When Donald Trump was running for president, he made it quite clear that fixing our anemic economy was one of his top priorities, and thus far, with barely two weeks under his belt, it seems he’s bent on proving that to be 100% true.
The new administration has already caught the eye of investors seeing a positive impact on stock prices. And, of course, The Donald continues to open doors so companies like Samsung and others can build factories here and invest in our economy.
The president’s latest action in this arena involves a big meeting with executives from some of America’s largest companies to discuss his pro-jobs agenda.
According to NBC:
President Donald Trump convened with the heads of some of America’s largest corporations on Friday at the White House for a meeting intended to make good on the administration’s pledge to reduce regulation, promote women in the workplace, and cut taxes.
Meeting with biggest business leaders this morning. Good jobs are coming back to U.S., health care and tax bills are being crafted NOW!— Donald J. Trump (@realDonaldTrump) February 3, 2017
Jack Welch, former CEO of General Electric, told CNBC it had been a “fabulous meeting” and said the president “engaged forcefully” on every topic.
Steve Schwarzman, CEO of private equity firm Blackstone and chairman of the council that arranged Friday’s meeting, said the session had been “spirited intellectually” and that the members had had a “balanced discussion” about “taxes, trade, infrastructure, women’s issues, education, and how to bring home jobs in terms of training people in technology.”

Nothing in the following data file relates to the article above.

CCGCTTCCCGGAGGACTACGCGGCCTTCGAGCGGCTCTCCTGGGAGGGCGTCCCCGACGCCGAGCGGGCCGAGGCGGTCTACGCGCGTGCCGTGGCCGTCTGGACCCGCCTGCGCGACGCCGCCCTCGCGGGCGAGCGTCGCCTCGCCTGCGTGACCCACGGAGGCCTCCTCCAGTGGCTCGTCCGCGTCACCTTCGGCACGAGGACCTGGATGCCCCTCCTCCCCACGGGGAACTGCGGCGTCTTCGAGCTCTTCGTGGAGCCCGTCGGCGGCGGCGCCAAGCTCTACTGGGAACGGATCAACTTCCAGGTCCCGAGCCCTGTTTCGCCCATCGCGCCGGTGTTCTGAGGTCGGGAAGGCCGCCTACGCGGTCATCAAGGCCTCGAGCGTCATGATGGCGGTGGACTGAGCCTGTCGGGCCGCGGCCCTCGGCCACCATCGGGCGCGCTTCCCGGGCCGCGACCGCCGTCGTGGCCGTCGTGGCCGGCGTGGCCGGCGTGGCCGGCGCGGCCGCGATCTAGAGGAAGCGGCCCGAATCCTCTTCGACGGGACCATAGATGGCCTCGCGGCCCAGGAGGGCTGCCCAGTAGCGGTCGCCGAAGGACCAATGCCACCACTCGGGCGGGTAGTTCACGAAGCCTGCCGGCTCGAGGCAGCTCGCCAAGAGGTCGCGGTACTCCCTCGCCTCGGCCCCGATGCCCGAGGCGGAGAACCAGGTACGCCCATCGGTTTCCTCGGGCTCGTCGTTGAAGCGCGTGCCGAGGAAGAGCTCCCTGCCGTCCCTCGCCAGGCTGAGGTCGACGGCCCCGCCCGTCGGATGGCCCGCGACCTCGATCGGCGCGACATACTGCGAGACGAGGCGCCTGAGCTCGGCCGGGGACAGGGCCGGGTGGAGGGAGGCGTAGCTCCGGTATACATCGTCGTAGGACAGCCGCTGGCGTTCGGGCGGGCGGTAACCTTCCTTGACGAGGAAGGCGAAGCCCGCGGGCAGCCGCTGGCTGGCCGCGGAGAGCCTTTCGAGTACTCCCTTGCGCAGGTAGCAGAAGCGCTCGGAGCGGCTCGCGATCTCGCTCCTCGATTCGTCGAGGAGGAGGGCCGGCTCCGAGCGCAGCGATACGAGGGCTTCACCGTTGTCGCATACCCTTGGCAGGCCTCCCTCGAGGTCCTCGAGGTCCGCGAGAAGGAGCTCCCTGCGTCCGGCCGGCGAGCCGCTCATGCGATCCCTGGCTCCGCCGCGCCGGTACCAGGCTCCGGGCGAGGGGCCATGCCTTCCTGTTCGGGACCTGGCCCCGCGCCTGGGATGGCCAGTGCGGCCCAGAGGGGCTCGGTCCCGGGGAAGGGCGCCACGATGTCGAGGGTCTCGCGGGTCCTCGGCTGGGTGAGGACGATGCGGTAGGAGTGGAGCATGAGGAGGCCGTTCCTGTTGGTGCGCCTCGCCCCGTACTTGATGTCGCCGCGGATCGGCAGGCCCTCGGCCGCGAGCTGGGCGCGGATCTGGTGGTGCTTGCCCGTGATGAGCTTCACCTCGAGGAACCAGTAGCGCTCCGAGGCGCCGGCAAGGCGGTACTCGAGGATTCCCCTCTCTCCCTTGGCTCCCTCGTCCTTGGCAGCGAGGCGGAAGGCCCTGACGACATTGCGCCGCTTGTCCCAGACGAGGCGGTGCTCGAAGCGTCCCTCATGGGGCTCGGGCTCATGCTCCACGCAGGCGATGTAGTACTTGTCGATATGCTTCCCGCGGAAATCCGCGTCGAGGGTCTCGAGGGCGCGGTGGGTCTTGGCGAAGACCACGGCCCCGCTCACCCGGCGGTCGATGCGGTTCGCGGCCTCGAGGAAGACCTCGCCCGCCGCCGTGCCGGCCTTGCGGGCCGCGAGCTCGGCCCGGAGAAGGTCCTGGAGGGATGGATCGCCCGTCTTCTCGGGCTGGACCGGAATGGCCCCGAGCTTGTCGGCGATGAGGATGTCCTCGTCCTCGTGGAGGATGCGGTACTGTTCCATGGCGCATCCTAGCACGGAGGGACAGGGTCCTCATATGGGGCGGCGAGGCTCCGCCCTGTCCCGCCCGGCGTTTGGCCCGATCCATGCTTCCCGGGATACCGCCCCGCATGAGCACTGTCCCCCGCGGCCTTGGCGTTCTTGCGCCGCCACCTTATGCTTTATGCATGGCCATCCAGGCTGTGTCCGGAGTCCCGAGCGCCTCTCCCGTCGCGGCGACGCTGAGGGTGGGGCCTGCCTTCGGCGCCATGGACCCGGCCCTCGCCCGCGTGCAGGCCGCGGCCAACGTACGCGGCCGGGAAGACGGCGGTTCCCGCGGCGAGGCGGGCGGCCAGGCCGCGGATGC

Other attendees at Friday’s business huddle included members of Trump’s economic advisory council, such as JPMorgan’s Jamie Dimon, Walt Disney’s Bob Iger, Wal-Mart CEO Doug McMillon, and Mary Barra of General Motors.
One notable absentee was Uber CEO Travis Kalanick, who resigned from his spot on the president’s council Thursday amid fierce backlash from customers furious at Kalanick’s seeming connection to Trump’s controversial travel ban that limits travel to America from seven predominantly Muslim countries. Kalanick said Thursday that his participation on Trump’s council was not meant to be construed as any endorsement of Trump’s policies.
However, billionaire inventor and environmentalist Elon Musk, also heavily criticized for his position on the board due to seemingly contradictory stances with Trump, has not shied away from his role. In contrast to Kalanick, Musk tweeted a message on Thursday explaining that he was remaining on the board in order to “serve the greater good.”
This seems like a promising start toward redeveloping America’s economy, drive, and innovation.
There’s little doubt we possess some of the best and brightest the world has to offer in just about every field imaginable, but without freedom for businesses to do their work unhindered by oppressive regulations and taxation that destroys profits, and prevents expansion, it’s all for naught.
Let’s hope the majority of the action Trump takes to help rebuild our economy and put folks back to work involves lessening the tax burden on small businesses and employees alike, giving companies a chance to keep more of their profits and use them to create new jobs and opportunities for Americans struggling to make ends meet.
[Note: This article was written by Michael Cantrell]